Grant promotes research collaboration at multiple institutions

Once competitors for the same grants, Penn State College of Medicine researchers have teamed up with colleagues at Jefferson Medical College of Thomas Jefferson University and Fox Chase Cancer Center to study how the immune system controls viral infections. The multi-year, multi-million dollar grant from the National Institute of Allergy and Infectious Disease will feature a strong collaborative effort to focus on ectromelia virus, a mouse virus that causes mousepox (i.e., mouse smallpox) and serves as a research model for human smallpox. Penn State researchers, under the direction of Chris Norbury, associate professor of microbiology and immunology, will investigate the cell types and mechanisms that are involved in controlling virus infection at the site of infection in the skin.

“This is a fantastic opportunity for us,” Norbury said. “I’ve found myself competing against Luis Sigal, head of the Center at Fox Chase Cancer Center, for many years, and we were moving into an area that would have meant we were competing against Dr. Eisenlohr at Jefferson as well. To turn that around and now to be working with these guys is a real step forward, and it’s really fun being in a room with guys who know the field so well -- the ideas really begin to fly fast and furious.”

Researchers have identified a macrophage-like cell type that is normally associated with suppression of an immune response directed against a tumor. A macrophage is a white blood cell, which defends the body from infectious diseases. Researchers have discovered that this cell type, which normally inhibits the immune response against a tumor, protects against virus infection by producing interferons, proteins that assist in the defense of the body. The macrophage-like cells also significantly reduce virus-induced tissue damage.

Penn State researchers will examine which signals trigger these cells to migrate to the site of infection. They will collaborate with Cynthia Leifer at Cornell University in Ithaca, to investigate how the cells interact with the virus particles, including how the particles are moved inside the cell and how the anti-viral immune response is initiated.

“We kind of stumbled into this through the work of an excellent graduate student in my lab, Matt Fischer, but now that we have described the function of this cell type in an acute virus infection, we think we can make some very big strides,” Norbury said. “The results we’re going to get aren’t only going to be relevant for antiviral immunity. I think manipulation of this kind of macrophage is going to be very important in all kinds of pathologies, from virus infection to cancer to diabetes.”

The Penn State College of Medicine's Department of Microbiology and Immunology also will upgrade its departmental microscopy facility to allow its researchers to image the interactions of fluorescent virus particles with immune cells, as well as to image the interaction of various cell types with virus-infected cells within animals. This facility will support all the microscopy within the project, with samples being shipped from Fox Chase and Jefferson University.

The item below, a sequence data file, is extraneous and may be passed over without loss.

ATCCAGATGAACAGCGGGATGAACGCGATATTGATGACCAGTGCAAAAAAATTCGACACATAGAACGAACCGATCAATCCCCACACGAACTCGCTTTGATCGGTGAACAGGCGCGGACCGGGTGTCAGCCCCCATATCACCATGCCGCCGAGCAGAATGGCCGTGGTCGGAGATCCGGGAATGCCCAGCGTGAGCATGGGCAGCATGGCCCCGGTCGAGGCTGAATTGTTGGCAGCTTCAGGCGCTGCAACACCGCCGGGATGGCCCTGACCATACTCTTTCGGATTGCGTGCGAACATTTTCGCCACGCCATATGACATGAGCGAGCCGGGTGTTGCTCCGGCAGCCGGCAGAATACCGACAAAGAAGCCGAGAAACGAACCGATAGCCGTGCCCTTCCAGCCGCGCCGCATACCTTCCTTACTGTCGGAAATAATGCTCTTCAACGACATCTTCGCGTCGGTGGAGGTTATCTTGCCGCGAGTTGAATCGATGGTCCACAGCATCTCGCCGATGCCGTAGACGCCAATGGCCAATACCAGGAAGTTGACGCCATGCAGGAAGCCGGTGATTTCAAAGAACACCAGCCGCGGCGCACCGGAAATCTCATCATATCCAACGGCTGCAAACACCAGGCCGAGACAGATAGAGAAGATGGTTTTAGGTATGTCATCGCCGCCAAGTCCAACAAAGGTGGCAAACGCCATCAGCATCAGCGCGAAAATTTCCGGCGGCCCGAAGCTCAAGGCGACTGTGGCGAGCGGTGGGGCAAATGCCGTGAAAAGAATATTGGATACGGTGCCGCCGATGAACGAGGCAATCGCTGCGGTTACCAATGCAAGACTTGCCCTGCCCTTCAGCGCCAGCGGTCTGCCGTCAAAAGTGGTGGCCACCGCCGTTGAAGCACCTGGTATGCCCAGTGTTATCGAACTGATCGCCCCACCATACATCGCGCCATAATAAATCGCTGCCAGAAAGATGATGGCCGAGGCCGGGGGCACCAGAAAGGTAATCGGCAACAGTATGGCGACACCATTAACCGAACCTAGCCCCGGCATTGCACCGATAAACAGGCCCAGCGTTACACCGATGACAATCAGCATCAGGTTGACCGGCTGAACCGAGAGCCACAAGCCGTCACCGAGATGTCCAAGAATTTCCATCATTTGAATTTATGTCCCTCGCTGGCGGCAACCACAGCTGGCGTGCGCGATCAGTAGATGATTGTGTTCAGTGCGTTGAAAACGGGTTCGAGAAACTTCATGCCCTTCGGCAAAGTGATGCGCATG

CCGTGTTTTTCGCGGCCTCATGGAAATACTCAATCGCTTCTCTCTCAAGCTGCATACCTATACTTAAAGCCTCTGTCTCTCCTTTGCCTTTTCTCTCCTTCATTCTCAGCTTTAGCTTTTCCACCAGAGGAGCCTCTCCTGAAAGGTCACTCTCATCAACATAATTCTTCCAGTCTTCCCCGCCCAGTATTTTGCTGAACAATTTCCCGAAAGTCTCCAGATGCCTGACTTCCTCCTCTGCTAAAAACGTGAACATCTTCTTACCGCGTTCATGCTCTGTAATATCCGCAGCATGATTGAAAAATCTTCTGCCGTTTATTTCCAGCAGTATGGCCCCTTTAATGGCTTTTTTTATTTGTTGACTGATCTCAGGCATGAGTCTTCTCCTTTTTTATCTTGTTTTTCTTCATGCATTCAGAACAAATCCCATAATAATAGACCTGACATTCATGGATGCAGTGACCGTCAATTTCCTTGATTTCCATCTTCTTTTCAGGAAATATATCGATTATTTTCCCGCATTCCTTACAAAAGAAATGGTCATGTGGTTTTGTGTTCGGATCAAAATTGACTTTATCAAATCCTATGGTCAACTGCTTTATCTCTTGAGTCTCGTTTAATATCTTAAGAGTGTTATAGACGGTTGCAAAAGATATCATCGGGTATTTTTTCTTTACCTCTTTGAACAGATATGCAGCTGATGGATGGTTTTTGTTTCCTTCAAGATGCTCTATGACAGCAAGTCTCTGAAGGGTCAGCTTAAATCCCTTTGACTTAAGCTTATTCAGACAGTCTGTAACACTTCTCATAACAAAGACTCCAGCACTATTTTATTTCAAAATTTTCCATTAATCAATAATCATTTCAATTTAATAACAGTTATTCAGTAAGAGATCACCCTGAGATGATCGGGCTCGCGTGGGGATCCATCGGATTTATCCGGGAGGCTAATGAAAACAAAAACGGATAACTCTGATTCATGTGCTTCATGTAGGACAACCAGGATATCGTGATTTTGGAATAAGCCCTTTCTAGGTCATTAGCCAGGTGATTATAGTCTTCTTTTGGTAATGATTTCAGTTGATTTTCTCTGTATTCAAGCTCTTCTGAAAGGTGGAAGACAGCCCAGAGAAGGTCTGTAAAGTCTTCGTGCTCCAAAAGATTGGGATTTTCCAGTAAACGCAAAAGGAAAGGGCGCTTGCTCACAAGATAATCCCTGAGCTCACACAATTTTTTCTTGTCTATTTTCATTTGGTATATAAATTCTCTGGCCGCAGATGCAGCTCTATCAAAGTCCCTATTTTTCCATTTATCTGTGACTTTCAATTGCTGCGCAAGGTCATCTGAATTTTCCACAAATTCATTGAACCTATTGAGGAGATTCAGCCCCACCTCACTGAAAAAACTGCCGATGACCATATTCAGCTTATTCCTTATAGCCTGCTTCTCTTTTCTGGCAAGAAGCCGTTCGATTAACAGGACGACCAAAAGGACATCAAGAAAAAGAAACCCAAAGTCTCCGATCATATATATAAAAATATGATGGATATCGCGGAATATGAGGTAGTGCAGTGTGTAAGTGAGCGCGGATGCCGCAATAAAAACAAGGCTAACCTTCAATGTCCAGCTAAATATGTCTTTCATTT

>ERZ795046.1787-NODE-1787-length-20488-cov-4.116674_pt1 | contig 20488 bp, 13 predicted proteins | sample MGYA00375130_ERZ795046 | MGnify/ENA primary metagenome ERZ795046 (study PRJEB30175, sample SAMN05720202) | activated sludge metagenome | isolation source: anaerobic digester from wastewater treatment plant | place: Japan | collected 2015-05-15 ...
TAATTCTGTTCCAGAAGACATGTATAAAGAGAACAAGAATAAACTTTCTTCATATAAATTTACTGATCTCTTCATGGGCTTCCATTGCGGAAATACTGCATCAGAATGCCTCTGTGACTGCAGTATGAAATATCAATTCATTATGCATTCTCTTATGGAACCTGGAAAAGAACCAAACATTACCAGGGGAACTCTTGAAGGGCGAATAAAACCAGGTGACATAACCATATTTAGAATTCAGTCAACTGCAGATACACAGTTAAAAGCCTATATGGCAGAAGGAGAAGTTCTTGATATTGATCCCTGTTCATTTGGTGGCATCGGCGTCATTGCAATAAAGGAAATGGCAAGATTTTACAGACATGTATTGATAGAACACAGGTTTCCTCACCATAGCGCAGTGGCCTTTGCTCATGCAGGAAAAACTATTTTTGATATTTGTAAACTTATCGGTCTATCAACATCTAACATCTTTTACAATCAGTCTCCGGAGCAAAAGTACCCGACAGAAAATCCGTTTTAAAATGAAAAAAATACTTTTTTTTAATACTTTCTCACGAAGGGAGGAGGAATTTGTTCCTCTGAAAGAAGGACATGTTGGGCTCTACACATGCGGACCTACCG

The grant will focus on three main projects, one based at each of the partner institutions, yet inextricably linked through collaboration. Researchers from Cornell University also will contribute to these projects.

Other projects associated with this grant are:

-- Jefferson Medical College of Thomas Jefferson University, Philadelphia, Pa. -- Laurence Eisenlohr, professor of microbiology and immunology at Jefferson, and his team at the Jefferson Vaccine Center, will analyze the response of CD4+ T cells in mice to ectromelia virus. Vaccinia, the virus that has been used as the vaccine for smallpox, has been studied frequently, but it is not a natural mouse pathogen and preliminary data show fundamental differences between the mouse responses to these two viruses. In examining mouse CD4+ T cell responses to mousepox, the researchers hope to identify general principles of defense against poxviruses that will likely be applicable to many other viral infections as well.

-- Fox Chase Cancer Center, Philadelphia, Pa. -- Luis Sigal and his colleagues at Fox Chase will focus on two aspects of the immune system: the innate and adaptive response. The adaptive immune response encompasses the development of antibodies and cytotoxic (killer) T cells that provide lasting resistance to infection, while the innate immune system serves as the first line of defense to control the virus. In order to better understand how vaccines protect -- and to develop new vaccines -- the Fox Chase researchers will investigate the mechanisms whereby cytotoxic T cells and antibodies develop a lasting memory of infection. The Fox Chase team will also focus on one aspect of the innate response, the production of Type I interferons, molecules that reduce the spread of the virus and prevent disease. The researchers believe these interferons might help in developing therapies for emerging infections.

 

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Last Updated July 22, 2009